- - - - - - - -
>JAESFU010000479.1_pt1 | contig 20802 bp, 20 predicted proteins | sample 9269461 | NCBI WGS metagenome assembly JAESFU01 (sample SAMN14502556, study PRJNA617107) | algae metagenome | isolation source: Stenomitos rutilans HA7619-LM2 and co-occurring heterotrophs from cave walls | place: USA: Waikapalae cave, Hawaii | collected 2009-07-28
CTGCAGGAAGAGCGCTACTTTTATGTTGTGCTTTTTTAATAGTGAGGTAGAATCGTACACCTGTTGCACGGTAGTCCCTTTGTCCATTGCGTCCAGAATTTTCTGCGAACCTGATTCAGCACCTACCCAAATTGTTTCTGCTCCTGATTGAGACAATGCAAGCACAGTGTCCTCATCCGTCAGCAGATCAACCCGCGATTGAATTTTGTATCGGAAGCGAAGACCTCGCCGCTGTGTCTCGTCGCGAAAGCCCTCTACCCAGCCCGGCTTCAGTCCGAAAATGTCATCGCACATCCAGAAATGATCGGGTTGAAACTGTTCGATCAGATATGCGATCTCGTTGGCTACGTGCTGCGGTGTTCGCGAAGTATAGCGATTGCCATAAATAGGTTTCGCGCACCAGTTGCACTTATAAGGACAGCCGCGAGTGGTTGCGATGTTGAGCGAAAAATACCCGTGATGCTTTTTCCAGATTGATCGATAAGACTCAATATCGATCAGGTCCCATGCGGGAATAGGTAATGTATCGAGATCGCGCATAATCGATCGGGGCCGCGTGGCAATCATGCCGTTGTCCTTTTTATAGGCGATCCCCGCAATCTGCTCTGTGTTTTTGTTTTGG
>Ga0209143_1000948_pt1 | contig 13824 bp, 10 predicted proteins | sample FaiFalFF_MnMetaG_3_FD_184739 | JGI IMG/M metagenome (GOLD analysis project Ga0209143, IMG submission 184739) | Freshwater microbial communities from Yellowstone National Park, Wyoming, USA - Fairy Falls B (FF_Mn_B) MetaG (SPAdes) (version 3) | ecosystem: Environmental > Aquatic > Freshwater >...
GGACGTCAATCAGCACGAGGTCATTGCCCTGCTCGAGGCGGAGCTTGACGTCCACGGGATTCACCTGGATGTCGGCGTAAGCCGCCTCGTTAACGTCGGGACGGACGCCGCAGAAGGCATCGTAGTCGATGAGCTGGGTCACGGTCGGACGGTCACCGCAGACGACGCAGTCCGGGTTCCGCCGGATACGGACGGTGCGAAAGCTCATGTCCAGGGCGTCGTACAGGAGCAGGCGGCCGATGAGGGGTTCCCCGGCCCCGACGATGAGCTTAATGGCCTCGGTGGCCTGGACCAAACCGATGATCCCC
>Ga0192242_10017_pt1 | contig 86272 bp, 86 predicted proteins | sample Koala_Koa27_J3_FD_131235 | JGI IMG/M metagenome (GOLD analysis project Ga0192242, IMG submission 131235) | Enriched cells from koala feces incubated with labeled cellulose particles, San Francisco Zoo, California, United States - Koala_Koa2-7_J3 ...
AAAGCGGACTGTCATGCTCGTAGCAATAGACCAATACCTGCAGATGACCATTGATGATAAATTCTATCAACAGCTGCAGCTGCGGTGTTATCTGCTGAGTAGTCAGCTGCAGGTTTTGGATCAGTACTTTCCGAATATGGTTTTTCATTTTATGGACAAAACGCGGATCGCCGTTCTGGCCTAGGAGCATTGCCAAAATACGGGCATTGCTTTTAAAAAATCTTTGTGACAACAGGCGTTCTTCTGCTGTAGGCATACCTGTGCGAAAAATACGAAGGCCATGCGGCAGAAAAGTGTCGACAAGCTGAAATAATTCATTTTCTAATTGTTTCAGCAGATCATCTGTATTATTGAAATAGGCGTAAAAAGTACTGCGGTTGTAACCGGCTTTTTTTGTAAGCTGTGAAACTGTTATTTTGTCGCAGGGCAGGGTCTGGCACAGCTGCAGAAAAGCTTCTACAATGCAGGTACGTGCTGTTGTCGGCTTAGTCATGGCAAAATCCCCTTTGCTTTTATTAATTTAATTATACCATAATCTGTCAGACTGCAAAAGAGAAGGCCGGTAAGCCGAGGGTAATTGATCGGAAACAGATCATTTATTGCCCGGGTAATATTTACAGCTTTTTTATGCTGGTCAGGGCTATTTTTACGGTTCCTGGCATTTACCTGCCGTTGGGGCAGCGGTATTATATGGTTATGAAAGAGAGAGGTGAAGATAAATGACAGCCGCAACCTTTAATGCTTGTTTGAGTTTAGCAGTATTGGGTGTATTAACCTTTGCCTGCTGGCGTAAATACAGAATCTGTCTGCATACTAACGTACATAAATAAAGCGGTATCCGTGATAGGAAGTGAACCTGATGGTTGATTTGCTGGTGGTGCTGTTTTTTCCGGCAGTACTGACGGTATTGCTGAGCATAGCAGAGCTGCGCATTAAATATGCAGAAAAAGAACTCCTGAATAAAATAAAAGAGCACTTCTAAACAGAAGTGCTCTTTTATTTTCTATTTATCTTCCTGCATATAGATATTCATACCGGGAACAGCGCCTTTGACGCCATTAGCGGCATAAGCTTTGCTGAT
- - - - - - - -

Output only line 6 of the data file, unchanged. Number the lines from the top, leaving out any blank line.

AAAGCGGACTGTCATGCTCGTAGCAATAGACCAATACCTGCAGATGACCATTGATGATAAATTCTATCAACAGCTGCAGCTGCGGTGTTATCTGCTGAGTAGTCAGCTGCAGGTTTTGGATCAGTACTTTCCGAATATGGTTTTTCATTTTATGGACAAAACGCGGATCGCCGTTCTGGCCTAGGAGCATTGCCAAAATACGGGCATTGCTTTTAAAAAATCTTTGTGACAACAGGCGTTCTTCTGCTGTAGGCATACCTGTGCGAAAAATACGAAGGCCATGCGGCAGAAAAGTGTCGACAAGCTGAAATAATTCATTTTCTAATTGTTTCAGCAGATCATCTGTATTATTGAAATAGGCGTAAAAAGTACTGCGGTTGTAACCGGCTTTTTTTGTAAGCTGTGAAACTGTTATTTTGTCGCAGGGCAGGGTCTGGCACAGCTGCAGAAAAGCTTCTACAATGCAGGTACGTGCTGTTGTCGGCTTAGTCATGGCAAAATCCCCTTTGCTTTTATTAATTTAATTATACCATAATCTGTCAGACTGCAAAAGAGAAGGCCGGTAAGCCGAGGGTAATTGATCGGAAACAGATCATTTATTGCCCGGGTAATATTTACAGCTTTTTTATGCTGGTCAGGGCTATTTTTACGGTTCCTGGCATTTACCTGCCGTTGGGGCAGCGGTATTATATGGTTATGAAAGAGAGAGGTGAAGATAAATGACAGCCGCAACCTTTAATGCTTGTTTGAGTTTAGCAGTATTGGGTGTATTAACCTTTGCCTGCTGGCGTAAATACAGAATCTGTCTGCATACTAACGTACATAAATAAAGCGGTATCCGTGATAGGAAGTGAACCTGATGGTTGATTTGCTGGTGGTGCTGTTTTTTCCGGCAGTACTGACGGTATTGCTGAGCATAGCAGAGCTGCGCATTAAATATGCAGAAAAAGAACTCCTGAATAAAATAAAAGAGCACTTCTAAACAGAAGTGCTCTTTTATTTTCTATTTATCTTCCTGCATATAGATATTCATACCGGGAACAGCGCCTTTGACGCCATTAGCGGCATAAGCTTTGCTGAT